It was a math rubic's cube to figure out the correct height for the pipes but we finally solved it by laying out the components on the garage floor and mocking it up. Then, with the pipes installed and spanned by a simple 1/4" plywood jig we were able to figure out where exactly to cut the pipes. We used a composite cut off wheel that fit my 12" Dewalt chop saw to cut the pipes square. I bought the blade at a welding supply shop for $8. We then used the jig to trace the pattern for the arched span and used that to mark out the pattern on the Iroko.
In the attached photo the spanning jig only has the arch on the top line--we needed the jig straight across the bottom to determine the cut line on the pipes. But the bottom line on the Iroko will have a bottom line to match the camber of the top curve.
The set up seems very strong and bolted through with six 3/8" bronze carriage bolts it isn't going anywhere. It will make a hell of a hand-hold when offshore. I suspect it won't take the kids long to figure out the gallows will make a terrific platform to leap from into the water.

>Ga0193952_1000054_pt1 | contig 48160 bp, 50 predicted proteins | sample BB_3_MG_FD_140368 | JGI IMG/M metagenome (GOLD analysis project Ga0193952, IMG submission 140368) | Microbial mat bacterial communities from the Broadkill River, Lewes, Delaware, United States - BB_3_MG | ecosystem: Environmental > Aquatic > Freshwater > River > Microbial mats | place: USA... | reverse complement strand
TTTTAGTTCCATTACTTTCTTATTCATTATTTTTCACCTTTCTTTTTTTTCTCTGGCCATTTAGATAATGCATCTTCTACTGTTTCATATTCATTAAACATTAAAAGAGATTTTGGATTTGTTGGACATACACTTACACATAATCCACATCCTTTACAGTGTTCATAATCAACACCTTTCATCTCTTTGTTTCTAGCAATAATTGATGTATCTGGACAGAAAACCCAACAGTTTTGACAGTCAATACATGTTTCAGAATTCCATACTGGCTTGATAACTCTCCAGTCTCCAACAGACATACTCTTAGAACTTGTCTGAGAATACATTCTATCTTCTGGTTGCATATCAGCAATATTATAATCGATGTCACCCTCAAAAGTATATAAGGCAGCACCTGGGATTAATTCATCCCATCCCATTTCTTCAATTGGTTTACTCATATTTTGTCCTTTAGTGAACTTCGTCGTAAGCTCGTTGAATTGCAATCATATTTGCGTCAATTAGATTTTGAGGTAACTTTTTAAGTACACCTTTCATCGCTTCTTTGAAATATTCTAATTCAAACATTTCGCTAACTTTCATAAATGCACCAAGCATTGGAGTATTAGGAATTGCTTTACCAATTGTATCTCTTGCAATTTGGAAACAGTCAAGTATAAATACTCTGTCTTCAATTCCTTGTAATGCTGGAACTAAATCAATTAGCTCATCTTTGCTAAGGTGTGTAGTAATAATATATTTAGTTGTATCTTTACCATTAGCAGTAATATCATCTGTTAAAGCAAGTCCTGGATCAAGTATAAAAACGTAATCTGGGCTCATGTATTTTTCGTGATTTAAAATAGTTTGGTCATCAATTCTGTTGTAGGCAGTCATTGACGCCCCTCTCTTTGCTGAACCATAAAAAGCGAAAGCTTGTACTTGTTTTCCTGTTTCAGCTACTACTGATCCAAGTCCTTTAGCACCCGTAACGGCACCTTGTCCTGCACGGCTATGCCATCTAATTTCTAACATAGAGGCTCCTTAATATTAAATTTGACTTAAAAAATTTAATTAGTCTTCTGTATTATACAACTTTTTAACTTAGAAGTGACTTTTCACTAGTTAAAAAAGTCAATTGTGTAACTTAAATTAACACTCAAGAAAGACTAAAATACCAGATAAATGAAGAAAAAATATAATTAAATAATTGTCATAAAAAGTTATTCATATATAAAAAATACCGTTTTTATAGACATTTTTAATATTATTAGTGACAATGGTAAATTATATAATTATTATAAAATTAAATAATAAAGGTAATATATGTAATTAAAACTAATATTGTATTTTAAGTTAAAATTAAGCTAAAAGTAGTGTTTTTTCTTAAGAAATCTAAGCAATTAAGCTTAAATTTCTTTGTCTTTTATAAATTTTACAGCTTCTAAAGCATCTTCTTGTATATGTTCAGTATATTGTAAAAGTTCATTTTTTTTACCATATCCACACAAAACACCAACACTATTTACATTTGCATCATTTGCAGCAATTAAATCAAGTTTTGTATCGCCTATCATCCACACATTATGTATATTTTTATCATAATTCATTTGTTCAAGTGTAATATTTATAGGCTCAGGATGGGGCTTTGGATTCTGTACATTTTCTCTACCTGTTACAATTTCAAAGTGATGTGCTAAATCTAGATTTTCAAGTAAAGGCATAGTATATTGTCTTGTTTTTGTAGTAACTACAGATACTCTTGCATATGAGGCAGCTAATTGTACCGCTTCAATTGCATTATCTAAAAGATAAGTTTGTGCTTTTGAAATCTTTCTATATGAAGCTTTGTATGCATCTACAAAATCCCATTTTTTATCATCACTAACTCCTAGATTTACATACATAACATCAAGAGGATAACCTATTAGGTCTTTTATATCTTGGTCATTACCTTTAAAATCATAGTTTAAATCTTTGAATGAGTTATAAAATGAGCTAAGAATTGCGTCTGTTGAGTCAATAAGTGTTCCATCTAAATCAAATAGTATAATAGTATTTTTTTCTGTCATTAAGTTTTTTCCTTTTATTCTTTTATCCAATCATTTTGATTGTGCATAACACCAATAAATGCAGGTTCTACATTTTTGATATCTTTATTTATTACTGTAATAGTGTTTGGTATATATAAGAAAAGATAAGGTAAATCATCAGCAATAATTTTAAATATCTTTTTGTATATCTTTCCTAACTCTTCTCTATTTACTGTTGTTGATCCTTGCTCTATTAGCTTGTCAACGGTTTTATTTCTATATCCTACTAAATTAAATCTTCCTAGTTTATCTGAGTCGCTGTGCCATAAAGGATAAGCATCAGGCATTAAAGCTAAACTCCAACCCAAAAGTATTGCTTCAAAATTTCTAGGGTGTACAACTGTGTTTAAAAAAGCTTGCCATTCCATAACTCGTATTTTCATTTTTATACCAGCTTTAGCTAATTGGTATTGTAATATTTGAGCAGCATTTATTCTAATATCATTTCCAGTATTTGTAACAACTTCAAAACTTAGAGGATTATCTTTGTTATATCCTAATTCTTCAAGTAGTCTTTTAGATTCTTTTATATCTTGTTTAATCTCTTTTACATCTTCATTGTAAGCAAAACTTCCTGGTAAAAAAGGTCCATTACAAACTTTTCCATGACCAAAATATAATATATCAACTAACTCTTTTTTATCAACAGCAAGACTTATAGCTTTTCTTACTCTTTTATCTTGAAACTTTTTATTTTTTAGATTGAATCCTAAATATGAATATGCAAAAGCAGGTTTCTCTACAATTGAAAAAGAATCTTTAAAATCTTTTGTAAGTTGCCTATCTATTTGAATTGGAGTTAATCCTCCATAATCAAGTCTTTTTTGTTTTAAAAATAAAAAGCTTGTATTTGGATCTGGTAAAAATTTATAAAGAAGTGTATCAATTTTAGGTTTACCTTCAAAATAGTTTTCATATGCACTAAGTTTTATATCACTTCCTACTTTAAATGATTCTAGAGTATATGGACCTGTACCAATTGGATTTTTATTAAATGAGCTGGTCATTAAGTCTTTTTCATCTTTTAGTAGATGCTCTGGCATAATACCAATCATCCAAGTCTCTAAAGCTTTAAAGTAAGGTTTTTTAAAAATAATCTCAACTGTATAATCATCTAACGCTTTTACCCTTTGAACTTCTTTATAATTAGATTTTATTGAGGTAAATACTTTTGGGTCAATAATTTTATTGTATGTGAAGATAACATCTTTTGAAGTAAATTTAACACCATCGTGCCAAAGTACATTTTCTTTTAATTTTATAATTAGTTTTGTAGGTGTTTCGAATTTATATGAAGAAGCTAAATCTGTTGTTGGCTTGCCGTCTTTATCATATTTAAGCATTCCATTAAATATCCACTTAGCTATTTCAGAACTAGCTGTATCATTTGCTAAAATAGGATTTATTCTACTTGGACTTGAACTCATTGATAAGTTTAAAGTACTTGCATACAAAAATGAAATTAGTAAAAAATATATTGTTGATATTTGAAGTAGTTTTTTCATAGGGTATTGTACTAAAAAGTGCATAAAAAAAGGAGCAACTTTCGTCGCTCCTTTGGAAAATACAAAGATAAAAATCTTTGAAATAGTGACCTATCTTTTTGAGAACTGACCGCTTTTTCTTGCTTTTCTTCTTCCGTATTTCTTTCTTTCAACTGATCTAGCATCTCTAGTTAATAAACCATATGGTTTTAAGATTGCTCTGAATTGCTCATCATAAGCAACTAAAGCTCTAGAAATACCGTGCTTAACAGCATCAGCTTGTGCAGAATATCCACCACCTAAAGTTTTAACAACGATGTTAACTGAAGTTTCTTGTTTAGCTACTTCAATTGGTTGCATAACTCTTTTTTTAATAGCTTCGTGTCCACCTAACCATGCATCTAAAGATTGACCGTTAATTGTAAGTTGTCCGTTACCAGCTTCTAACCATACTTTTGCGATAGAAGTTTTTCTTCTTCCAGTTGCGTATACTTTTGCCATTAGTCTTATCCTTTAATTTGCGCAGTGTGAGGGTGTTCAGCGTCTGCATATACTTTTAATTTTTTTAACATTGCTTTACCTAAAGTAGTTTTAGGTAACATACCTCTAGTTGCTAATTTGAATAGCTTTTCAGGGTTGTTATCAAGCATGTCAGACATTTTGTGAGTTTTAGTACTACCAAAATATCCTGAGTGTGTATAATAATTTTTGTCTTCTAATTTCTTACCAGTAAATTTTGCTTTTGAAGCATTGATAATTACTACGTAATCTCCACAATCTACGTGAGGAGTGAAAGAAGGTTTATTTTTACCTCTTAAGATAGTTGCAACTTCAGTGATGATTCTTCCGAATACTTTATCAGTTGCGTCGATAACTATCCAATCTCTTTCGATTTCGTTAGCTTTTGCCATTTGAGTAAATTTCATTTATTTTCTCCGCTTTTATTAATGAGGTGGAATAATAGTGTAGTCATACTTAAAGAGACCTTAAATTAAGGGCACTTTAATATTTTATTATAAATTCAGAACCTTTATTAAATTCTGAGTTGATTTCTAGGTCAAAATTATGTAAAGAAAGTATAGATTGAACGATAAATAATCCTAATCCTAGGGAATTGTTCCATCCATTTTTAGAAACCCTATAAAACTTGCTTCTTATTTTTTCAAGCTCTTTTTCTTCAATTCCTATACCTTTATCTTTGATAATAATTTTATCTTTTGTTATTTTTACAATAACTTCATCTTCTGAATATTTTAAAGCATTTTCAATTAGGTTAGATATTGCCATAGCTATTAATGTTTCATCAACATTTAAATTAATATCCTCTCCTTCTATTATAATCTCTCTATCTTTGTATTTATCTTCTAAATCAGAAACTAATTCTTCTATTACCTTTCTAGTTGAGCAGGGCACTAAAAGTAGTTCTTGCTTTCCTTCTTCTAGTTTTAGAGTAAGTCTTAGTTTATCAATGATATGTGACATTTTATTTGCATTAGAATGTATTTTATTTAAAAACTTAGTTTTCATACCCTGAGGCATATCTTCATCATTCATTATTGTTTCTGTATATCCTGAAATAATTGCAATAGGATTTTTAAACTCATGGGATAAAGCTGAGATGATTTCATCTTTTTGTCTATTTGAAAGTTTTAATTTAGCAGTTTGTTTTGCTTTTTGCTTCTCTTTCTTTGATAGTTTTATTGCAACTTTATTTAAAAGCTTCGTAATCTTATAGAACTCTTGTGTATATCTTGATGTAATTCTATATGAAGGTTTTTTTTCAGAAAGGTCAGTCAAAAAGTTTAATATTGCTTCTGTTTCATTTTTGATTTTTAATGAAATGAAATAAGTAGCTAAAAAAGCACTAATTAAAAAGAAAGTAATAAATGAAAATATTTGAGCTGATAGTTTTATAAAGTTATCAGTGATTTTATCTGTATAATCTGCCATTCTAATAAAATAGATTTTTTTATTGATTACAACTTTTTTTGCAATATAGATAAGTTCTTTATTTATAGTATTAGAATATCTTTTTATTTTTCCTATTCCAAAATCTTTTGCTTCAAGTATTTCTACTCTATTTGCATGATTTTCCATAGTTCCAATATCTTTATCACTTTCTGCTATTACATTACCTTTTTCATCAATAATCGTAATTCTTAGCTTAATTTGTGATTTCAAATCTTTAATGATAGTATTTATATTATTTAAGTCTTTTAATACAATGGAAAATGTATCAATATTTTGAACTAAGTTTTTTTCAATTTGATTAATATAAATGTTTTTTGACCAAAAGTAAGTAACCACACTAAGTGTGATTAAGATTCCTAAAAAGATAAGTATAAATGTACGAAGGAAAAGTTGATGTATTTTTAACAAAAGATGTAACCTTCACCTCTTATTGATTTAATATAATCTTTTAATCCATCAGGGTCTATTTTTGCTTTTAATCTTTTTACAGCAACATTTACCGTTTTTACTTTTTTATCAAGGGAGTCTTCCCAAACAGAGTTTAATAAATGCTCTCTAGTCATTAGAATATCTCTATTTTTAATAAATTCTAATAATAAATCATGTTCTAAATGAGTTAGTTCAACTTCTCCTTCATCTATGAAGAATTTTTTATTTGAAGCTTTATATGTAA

I chose Iroko for the span timber as it is very rot resistant, I can get it down the street at World Timber, and cost $6 a BF vice nearly $28 a BF for Burmese teak. I'll start milling the Iroko tomorrow.
I completed the solar panel install a few days ago when I wired in the MPPT controller and attached the solar panel. It was a long slow project as I carefully reviewed the wiring protocols for each component (battery, distribution panel, solar panel, and accessory runs) which required that I figure out what I needed and then order the parts. I did not want anything to show in the boat so I had to think about how to hid the wire as well as the 12 volt receptacles which are on pigtails that are hidden when not needed. I charged my phone yesterday and it worked fine. The battery is topped off and the 30 watt solar panel seems to be doing it's job. I'll know more about the system after I have used it a bit. The info I used was a combination of RC Collins' excellent descriptions at his Compass Marine website and my trusted mentor who really guided me along pointing me in the right direction.
I recently ordered a 12 volt adapter and hope that it will do the job of keeping our laptop PC charged so the kids can continue using the CD based math program they have been using for the last few years. I'd like to purchase an Apple Mac Air laptop but the budget won't support it right now. We will work with what we have and see how it goes and adjust accordingly.